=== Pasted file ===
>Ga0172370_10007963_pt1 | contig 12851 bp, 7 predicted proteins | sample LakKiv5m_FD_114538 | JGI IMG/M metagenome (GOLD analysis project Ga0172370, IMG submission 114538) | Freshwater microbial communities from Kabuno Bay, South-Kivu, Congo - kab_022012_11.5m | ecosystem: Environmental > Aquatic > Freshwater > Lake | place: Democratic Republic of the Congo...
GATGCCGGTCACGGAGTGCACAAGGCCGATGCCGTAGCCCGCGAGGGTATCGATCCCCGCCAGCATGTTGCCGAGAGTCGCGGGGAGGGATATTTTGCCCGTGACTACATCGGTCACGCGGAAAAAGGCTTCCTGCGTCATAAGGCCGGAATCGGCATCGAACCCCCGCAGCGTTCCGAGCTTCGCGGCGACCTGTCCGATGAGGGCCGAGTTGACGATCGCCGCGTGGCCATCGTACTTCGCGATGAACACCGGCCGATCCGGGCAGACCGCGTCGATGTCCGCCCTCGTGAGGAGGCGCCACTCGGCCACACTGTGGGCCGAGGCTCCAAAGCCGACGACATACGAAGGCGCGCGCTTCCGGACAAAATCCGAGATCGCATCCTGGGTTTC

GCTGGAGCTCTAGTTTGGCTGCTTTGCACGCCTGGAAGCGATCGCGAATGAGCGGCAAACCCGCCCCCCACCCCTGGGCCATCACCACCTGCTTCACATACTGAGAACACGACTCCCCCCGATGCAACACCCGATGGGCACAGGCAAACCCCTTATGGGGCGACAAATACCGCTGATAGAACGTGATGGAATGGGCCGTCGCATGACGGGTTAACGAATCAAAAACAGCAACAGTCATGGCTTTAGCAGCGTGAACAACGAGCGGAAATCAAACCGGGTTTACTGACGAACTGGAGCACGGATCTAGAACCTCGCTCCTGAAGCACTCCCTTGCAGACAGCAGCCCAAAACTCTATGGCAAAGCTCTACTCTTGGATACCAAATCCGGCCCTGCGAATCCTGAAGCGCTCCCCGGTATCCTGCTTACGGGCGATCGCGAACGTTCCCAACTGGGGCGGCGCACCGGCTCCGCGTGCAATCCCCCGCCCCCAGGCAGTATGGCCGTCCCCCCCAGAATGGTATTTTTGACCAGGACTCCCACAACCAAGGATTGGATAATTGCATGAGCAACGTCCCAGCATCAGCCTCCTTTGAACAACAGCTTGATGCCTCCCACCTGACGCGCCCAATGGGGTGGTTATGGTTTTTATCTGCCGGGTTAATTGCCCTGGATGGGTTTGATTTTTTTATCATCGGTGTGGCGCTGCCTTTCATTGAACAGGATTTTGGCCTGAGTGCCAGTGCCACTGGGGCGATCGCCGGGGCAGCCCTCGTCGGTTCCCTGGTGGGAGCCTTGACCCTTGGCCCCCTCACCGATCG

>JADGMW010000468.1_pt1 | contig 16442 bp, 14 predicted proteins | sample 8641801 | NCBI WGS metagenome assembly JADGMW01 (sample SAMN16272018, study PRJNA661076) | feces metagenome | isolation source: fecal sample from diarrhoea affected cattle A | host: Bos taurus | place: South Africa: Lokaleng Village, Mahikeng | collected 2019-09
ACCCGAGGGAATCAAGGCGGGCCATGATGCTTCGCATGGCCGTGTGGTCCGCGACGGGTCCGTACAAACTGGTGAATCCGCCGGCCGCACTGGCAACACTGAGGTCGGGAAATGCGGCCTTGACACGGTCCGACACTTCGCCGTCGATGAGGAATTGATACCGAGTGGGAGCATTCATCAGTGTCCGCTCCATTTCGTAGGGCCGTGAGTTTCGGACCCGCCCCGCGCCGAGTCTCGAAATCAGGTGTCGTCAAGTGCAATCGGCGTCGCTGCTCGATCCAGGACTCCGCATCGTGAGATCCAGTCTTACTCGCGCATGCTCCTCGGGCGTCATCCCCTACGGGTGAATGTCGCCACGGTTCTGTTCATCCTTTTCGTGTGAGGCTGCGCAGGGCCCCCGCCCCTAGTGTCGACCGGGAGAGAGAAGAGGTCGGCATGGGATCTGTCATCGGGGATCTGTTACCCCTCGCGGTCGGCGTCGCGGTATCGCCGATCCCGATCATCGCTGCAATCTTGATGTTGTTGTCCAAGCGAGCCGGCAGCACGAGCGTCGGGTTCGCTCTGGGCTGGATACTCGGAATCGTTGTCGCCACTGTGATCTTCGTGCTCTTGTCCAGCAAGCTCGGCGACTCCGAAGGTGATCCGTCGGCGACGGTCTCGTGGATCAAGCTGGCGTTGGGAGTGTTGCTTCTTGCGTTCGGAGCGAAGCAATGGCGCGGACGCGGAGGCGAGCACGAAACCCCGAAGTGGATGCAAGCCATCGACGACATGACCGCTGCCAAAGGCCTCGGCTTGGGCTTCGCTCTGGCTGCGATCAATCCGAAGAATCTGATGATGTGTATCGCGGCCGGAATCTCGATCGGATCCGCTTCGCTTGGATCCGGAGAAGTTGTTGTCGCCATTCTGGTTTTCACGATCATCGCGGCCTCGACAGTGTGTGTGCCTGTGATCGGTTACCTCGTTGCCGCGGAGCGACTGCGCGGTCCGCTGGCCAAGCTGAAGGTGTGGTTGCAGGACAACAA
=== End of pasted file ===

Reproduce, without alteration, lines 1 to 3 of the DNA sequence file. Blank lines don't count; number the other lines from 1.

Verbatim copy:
>Ga0172370_10007963_pt1 | contig 12851 bp, 7 predicted proteins | sample LakKiv5m_FD_114538 | JGI IMG/M metagenome (GOLD analysis project Ga0172370, IMG submission 114538) | Freshwater microbial communities from Kabuno Bay, South-Kivu, Congo - kab_022012_11.5m | ecosystem: Environmental > Aquatic > Freshwater > Lake | place: Democratic Republic of the Congo...
GATGCCGGTCACGGAGTGCACAAGGCCGATGCCGTAGCCCGCGAGGGTATCGATCCCCGCCAGCATGTTGCCGAGAGTCGCGGGGAGGGATATTTTGCCCGTGACTACATCGGTCACGCGGAAAAAGGCTTCCTGCGTCATAAGGCCGGAATCGGCATCGAACCCCCGCAGCGTTCCGAGCTTCGCGGCGACCTGTCCGATGAGGGCCGAGTTGACGATCGCCGCGTGGCCATCGTACTTCGCGATGAACACCGGCCGATCCGGGCAGACCGCGTCGATGTCCGCCCTCGTGAGGAGGCGCCACTCGGCCACACTGTGGGCCGAGGCTCCAAAGCCGACGACATACGAAGGCGCGCGCTTCCGGACAAAATCCGAGATCGCATCCTGGGTTTC

GCTGGAGCTCTAGTTTGGCTGCTTTGCACGCCTGGAAGCGATCGCGAATGAGCGGCAAACCCGCCCCCCACCCCTGGGCCATCACCACCTGCTTCACATACTGAGAACACGACTCCCCCCGATGCAACACCCGATGGGCACAGGCAAACCCCTTATGGGGCGACAAATACCGCTGATAGAACGTGATGGAATGGGCCGTCGCATGACGGGTTAACGAATCAAAAACAGCAACAGTCATGGCTTTAGCAGCGTGAACAACGAGCGGAAATCAAACCGGGTTTACTGACGAACTGGAGCACGGATCTAGAACCTCGCTCCTGAAGCACTCCCTTGCAGACAGCAGCCCAAAACTCTATGGCAAAGCTCTACTCTTGGATACCAAATCCGGCCCTGCGAATCCTGAAGCGCTCCCCGGTATCCTGCTTACGGGCGATCGCGAACGTTCCCAACTGGGGCGGCGCACCGGCTCCGCGTGCAATCCCCCGCCCCCAGGCAGTATGGCCGTCCCCCCCAGAATGGTATTTTTGACCAGGACTCCCACAACCAAGGATTGGATAATTGCATGAGCAACGTCCCAGCATCAGCCTCCTTTGAACAACAGCTTGATGCCTCCCACCTGACGCGCCCAATGGGGTGGTTATGGTTTTTATCTGCCGGGTTAATTGCCCTGGATGGGTTTGATTTTTTTATCATCGGTGTGGCGCTGCCTTTCATTGAACAGGATTTTGGCCTGAGTGCCAGTGCCACTGGGGCGATCGCCGGGGCAGCCCTCGTCGGTTCCCTGGTGGGAGCCTTGACCCTTGGCCCCCTCACCGATCG